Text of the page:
What is there to say about Jill Soloway’s critically acclaimed, award-winning show Transparent? It is a beautiful, well-written series with its third season now available on Amazon Prime. The acting is fantastic. The themes are complicated, often without clear right or wrong sides. But when it comes down to it, what matters is there is such a great deal to say about it—the conversations surrounding Transparent are just as important as the fact that its main character, Maura Pfefferman (played by Jeffrey Tambor), is a trans woman.
One of Transparent’s most oft-quoted lines comes in just the second episode. In response to eldest daughter Sarah Pfefferman (Amy Landecker) asking Maura, “Are you saying that you’re going to start dressing up like a lady all the time?” Maura simply replies, “No, honey…My whole life I’ve been dressing up like a man.” And that’s that. She’s pulling herself out of unbearable circumstances—but this is just one step, and we are coming along with Maura for the very long road ahead.
Throughout its course, particularly in the second and third seasons, Transparent has featured scenarios that are more than mere storylines to trans folks—they’re the difficult and often dangerous realities of living in a world where politicians and their followers want to put you in jail simply for using the bathroom. A small, sharp taste of this specific risk is offered early on when Maura attempts to use the women’s restroom at the mall but is rebuked by an angry mother. Conservatives and trans-exclusionary radical feminists (a.k.a. TERFs) have long demonized trans women as a risk to cisgender women and children, often citing bathroom as a sort of danger zone.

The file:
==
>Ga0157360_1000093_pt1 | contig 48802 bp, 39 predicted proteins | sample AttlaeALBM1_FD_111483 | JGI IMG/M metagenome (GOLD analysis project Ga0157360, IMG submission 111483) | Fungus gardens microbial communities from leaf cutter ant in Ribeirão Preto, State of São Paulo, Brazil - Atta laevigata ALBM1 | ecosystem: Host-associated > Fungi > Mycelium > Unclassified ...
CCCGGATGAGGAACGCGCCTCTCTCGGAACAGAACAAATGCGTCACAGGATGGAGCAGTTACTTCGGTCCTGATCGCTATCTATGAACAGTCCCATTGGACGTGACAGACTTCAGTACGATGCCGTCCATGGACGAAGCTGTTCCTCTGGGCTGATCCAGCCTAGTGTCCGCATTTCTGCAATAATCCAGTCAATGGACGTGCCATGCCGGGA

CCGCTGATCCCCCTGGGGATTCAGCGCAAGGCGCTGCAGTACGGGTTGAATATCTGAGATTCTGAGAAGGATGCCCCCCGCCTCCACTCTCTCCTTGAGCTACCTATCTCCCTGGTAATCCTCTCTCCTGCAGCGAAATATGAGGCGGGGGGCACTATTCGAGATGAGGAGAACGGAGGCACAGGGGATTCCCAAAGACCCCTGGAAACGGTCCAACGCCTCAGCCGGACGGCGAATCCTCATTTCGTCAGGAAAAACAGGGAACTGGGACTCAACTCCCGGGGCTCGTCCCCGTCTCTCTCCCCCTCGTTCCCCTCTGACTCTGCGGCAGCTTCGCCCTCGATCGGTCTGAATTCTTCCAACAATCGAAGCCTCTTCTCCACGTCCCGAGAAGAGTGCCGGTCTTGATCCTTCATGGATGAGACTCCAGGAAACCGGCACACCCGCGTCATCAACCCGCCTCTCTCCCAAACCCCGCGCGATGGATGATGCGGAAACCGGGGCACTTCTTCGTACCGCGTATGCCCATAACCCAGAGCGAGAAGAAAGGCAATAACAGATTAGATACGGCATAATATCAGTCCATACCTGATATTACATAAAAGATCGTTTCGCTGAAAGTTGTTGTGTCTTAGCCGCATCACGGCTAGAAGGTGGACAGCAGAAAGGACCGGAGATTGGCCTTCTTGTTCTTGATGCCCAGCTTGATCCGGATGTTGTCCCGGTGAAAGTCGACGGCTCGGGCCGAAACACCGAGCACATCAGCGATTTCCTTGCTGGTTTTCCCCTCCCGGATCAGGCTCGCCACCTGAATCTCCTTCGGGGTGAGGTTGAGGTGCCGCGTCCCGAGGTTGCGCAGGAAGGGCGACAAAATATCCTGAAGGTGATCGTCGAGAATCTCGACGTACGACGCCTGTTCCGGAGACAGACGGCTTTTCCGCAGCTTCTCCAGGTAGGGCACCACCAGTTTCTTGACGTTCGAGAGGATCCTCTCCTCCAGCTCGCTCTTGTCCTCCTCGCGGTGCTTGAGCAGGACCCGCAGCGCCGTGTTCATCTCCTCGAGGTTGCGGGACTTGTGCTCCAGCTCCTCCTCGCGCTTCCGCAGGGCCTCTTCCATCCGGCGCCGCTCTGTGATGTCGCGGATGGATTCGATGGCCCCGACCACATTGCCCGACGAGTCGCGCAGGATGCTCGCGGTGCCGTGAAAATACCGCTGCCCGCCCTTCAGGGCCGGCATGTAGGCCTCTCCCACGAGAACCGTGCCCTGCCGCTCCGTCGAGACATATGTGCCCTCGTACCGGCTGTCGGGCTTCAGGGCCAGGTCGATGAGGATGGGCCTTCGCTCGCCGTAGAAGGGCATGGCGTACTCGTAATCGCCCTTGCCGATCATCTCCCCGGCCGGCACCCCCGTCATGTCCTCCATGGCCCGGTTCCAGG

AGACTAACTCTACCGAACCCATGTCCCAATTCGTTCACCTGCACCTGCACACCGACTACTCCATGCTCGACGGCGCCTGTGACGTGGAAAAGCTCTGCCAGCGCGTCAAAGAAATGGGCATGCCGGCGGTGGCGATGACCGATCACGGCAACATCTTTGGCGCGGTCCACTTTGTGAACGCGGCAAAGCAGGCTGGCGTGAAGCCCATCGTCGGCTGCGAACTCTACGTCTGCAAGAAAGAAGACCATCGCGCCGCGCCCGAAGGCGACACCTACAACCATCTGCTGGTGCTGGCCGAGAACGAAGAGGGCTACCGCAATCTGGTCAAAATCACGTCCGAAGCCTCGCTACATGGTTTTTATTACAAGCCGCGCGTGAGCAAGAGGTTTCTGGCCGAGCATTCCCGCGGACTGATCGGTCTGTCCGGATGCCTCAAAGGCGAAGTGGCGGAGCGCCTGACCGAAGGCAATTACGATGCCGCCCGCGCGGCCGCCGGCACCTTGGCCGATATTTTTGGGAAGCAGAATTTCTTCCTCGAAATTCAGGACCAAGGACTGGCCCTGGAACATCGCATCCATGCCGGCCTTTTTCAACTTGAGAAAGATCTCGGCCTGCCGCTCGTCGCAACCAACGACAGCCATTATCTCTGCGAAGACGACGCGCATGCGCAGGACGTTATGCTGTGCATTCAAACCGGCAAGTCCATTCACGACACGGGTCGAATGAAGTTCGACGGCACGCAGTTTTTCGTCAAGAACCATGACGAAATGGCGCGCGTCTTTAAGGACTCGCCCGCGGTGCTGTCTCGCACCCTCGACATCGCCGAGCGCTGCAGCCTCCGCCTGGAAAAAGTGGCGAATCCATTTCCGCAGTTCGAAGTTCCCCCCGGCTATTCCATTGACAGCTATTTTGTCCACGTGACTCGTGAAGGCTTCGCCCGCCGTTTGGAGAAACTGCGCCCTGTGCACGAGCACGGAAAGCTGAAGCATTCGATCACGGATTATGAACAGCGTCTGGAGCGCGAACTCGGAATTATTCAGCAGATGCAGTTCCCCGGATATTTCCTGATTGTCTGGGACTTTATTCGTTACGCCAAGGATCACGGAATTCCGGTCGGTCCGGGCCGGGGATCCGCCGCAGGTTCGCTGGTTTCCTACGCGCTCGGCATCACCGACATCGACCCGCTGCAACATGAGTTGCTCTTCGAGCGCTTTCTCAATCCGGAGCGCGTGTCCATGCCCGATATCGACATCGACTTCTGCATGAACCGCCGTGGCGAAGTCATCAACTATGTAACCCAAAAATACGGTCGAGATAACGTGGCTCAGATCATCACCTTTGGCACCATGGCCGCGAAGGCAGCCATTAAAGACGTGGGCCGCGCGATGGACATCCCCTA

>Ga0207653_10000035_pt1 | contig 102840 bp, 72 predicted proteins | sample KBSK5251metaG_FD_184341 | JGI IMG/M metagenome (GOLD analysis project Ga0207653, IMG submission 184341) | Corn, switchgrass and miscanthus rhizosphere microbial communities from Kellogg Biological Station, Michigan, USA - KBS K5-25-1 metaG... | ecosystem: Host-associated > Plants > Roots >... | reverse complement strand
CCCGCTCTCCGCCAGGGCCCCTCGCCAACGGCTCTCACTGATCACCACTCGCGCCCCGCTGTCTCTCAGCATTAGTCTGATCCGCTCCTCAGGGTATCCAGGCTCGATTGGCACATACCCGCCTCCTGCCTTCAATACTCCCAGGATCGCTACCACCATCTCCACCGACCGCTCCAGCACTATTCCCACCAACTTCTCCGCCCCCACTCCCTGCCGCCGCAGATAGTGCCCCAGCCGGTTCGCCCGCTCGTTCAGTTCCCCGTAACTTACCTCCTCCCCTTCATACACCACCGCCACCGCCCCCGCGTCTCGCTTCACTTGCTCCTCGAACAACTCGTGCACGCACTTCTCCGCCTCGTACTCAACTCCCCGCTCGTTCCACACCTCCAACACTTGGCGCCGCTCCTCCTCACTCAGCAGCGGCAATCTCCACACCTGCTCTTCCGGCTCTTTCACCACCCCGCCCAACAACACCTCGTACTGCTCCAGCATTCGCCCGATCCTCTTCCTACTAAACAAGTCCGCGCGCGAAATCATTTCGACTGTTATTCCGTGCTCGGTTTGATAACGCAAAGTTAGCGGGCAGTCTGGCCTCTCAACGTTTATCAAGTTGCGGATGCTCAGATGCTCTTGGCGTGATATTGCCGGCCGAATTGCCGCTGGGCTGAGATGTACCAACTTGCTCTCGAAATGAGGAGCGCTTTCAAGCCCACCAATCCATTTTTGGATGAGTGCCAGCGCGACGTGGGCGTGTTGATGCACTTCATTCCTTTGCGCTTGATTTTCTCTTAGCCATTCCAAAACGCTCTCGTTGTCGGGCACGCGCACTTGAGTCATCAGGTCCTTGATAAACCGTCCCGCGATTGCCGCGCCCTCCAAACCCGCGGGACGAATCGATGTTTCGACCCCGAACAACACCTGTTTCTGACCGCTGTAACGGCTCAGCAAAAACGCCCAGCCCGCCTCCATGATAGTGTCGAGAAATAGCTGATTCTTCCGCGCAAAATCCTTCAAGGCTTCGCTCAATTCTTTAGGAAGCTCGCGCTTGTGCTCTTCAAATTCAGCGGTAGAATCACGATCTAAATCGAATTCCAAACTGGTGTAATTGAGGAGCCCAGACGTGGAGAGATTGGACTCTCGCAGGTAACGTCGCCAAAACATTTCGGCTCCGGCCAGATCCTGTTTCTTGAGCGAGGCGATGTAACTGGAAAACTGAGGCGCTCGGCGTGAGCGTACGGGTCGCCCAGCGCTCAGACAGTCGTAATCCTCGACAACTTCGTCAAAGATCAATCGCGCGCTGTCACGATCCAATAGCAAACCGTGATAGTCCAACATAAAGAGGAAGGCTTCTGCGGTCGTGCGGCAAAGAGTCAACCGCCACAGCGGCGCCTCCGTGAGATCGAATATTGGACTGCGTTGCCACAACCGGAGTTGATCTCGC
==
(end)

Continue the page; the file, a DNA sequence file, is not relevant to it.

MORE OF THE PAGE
This harmful, fictitious notion is one that many feminists still believe—an unfortunate fact that is boldly examined during the second season, as Maura is confronted by feminists who champion for seemingly all women in one breath, then condemn trans women in the next. This discrepancy culminates, when Maura, Sarah and Ali take a trip to the fictional all-female Idyllwild Wimmin’s festival, as Maura learns having been assigned male at birth is an automatic disqualifier for a certain type of feminist.
While once again waiting in line for the bathroom, this time alone, Maura witnesses festivalgoers chanting, “Man on the land,” as male workers arrive, citing potential triggers as necessitating the chant. She is understandably triggered, and in one of Tambor’s most emotional performances of the series, she experiences the absolute terror that comes from being in a purportedly “safe space” that is anything but.
Adding further context to the history of oppression, scenes of the festival are interspersed with flashbacks to the Magnus Hirschfeld’s Institute for Sexual Research in 1933 Berlin of Maura’s mother and transgender aunt, a place where the latter can express herself openly. And in a heartbreaking conclusion, it depicts the destruction of the Institute at the hands of the Nazis—a historic event that, in truth, happened not so very long ago.